Reading History: “The Alice Network” (Kate Quinn)

I hate to be a fangirl but, well, I’ve been a fan of Kate Quinn’s ever since I read her book Mistress of Rome way back when. I must confess, though, that I was a bit disconcerted when she announced that she would be moving from the world of ancient Rome to World War I and World War II. I just loved her books about ancient Rome so much, I wasn’t sure the magic would continue into this new outing or, more frustratingly, whether I would be able to do it. Ancient Rome was my bag; 20th Century…not so much.

Boy was I wrong.

From the very first page, right up until the last, I was absolutely hooked on this novel. There were moments of heartbreak, laughter, joy, and every emotion in between. Indeed, this novel is some of the best historical fiction from one of today’s undisputed masters of the craft. My loyalty to this author has once again been incredibly rewarded, and I have once again met fictional characters whose lives continue to live on in my brain long after I read the last page.

The novel follows two characters. One is Charlie St. Clair, an unwed and very pregnant American out to find her cousin Rose, missing since the end of WW II. Her search leads her to the door of one Eve Gardiner, a former spy in the Alice Network during World War I. The novel also follows Eve in her youth, as she overcomes her stutter to become part of the famous spy ring known as the Alice Network. In the process, she also confronts the villainous profiteer René Bordelon. As the two stories interweave, both of the characters have to confront unpleasant truths, both about themselves and about those that they love.

As a result of this back-and-forth narrative patterning, one gets a sense of the way that history repeats itself, often catching up individuals in the gears of events that they can never entirely name nor control. Both Charlie and Eve frequently find themselves falling in love with damaged men, men who for one reason or another find it difficult to reciprocate those tender feelings. And while Eve’s ultimately has more of tragedy than of romance to it, Charlie does manage to carve out a space for herself and, ultimately, for Eve as well.

In keeping with Quinn’s extraordinary ability to dive deep into the particular challenges that women faced in the past, the novel also shines a light on the double standard regarding women and their sexuality. Both Eve and Charlie have to contend with the issue of sex. Charlie, as the beginning of the novel makes clear, is an unwed mother (a particularly pernicious stigma in the postwar years), while Eve is slowly drawn into the erotic web of Bordelon, who is as sadistic as he is exquisitely cultured. He loves exacting pain and pleasure in equal measure, and he is particularly inspired by Baudelaire, whose bust he uses to inflict horrific torture.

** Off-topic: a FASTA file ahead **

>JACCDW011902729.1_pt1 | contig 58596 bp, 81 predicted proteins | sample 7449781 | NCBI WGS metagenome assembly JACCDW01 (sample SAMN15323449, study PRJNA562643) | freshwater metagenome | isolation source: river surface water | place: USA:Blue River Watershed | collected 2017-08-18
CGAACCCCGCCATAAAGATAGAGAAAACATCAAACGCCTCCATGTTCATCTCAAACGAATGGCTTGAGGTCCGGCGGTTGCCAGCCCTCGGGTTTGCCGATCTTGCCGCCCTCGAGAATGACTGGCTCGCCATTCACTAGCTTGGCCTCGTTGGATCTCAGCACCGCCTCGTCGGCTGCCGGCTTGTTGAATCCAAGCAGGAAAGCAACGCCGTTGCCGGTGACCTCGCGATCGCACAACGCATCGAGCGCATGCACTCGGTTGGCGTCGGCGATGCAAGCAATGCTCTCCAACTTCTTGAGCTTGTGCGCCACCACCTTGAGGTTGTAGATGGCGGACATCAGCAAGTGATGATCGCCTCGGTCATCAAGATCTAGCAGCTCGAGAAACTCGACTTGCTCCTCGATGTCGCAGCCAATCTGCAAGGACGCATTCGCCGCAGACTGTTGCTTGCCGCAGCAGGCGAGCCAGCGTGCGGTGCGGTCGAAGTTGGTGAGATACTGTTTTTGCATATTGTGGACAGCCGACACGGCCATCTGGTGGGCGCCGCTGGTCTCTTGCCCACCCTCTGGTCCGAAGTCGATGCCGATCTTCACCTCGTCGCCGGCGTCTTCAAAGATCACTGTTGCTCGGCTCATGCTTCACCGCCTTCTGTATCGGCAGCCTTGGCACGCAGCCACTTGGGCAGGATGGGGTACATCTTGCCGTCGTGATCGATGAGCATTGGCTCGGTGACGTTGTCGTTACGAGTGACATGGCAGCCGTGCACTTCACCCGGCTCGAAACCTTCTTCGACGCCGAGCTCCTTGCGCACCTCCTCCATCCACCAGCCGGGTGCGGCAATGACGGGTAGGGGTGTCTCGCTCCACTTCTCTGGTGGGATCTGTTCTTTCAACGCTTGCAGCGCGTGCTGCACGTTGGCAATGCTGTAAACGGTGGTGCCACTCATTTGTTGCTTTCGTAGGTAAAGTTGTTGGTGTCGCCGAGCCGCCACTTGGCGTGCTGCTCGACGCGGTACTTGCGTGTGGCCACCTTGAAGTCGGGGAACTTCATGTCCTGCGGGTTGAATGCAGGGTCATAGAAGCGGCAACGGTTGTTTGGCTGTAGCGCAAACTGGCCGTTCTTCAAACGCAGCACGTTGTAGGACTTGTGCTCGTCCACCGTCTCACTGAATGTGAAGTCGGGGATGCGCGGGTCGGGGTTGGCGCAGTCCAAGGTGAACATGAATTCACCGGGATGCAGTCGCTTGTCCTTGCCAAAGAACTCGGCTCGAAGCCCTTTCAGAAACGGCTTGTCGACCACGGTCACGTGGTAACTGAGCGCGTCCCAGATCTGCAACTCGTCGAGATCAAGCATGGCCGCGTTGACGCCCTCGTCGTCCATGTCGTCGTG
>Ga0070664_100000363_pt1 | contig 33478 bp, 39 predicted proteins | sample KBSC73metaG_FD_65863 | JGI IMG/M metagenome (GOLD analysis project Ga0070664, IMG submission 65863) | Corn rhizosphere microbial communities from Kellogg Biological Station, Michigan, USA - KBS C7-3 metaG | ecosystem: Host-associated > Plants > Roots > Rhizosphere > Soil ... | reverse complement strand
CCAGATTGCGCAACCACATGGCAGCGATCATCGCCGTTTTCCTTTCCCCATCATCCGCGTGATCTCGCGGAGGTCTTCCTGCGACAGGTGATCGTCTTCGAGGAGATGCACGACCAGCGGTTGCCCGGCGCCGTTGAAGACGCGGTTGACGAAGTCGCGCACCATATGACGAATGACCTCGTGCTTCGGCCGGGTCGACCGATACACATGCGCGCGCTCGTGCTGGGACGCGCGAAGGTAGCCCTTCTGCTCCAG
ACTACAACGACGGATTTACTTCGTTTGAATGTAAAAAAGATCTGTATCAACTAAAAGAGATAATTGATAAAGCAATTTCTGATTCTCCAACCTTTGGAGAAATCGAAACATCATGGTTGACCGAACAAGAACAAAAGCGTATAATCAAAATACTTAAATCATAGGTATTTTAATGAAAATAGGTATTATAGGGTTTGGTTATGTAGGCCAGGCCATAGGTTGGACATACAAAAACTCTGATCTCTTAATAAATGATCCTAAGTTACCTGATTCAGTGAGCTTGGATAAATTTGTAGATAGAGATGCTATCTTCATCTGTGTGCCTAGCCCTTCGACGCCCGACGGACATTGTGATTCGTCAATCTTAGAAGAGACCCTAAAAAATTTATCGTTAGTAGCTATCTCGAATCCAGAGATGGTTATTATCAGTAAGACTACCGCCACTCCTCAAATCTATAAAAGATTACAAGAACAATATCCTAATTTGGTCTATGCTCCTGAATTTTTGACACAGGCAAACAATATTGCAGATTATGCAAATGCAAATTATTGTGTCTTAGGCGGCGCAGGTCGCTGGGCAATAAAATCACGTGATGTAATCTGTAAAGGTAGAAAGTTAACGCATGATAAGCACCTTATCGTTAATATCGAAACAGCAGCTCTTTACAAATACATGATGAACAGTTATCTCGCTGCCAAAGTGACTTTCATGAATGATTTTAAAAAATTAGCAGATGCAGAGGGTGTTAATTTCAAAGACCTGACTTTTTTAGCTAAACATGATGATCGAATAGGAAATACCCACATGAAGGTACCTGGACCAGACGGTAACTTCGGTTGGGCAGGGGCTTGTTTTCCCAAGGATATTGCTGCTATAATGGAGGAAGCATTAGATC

And let’s be real here. René Bordelon is without question one of the best villains that Quinn has ever created. Of course, Quinn has always had a tremendous skill in crafting baddies that put the in in infamy, but with this collaborator she has really outdone herself. With his dedication to pleasure and the finer things in life, his suave and deadly charm, and his ruthless efficiency, he stands as the very worst that the modern world can create. While I don’t want to give too much away, suffice it to say that he gets his just desserts in the end and boy, let me tell you, it is incredibly satisfying to read it.

The novel also focuses on the way that both Wars have left tremendous scars on the men who were forced to fight in the trenches. Finn, Charlie’s love interest and Eve’s chauffeur, bears the scars of his time in the service, particularly his encounters with the freed prisoners of the concentration camps. Further, she is haunted by the specter of her brother, who committed suicide as a result of the wounds, both physical and emotional, that he sustained during his service. It is his death that drives her to continue fighting to discover the fate of her cousin Rose and, later, to do everything in her power to give Eve, who almost falls into death and despair, something to live for.

In the end, The Alice Network is a tale of the ability of women to triumph despite all of the things hurled at them by the horrors of war. There are terrible losses to be endured, sacrifices to be made, but these ultimately prove worth it by the happiness that the characters manage to grasp for themselves despite all they’ve endured. Though the experiences of women and their contributions to the grisly business of war are often glossed over (or excised entirely) from the war record, Quinn has brought them to life with a spirit and vitality that it would be hard to match. We feel like we know and love these characters, and thus we suffer and triumph right along with them.

What’s more, we also come to celebrate the unlikely and beautiful friendship that springs up between these two extraordinary women. Each finds in the other something that they lack as individuals, and it is precisely this melding of two very different spirits and temperaments that binds them and allows them both to heal from the wounds that two world wars have inflicted upon their minds, souls, and bodies. The novel is as much about the women as a team as it is about them as individuals, and that’s what gives it its particular power.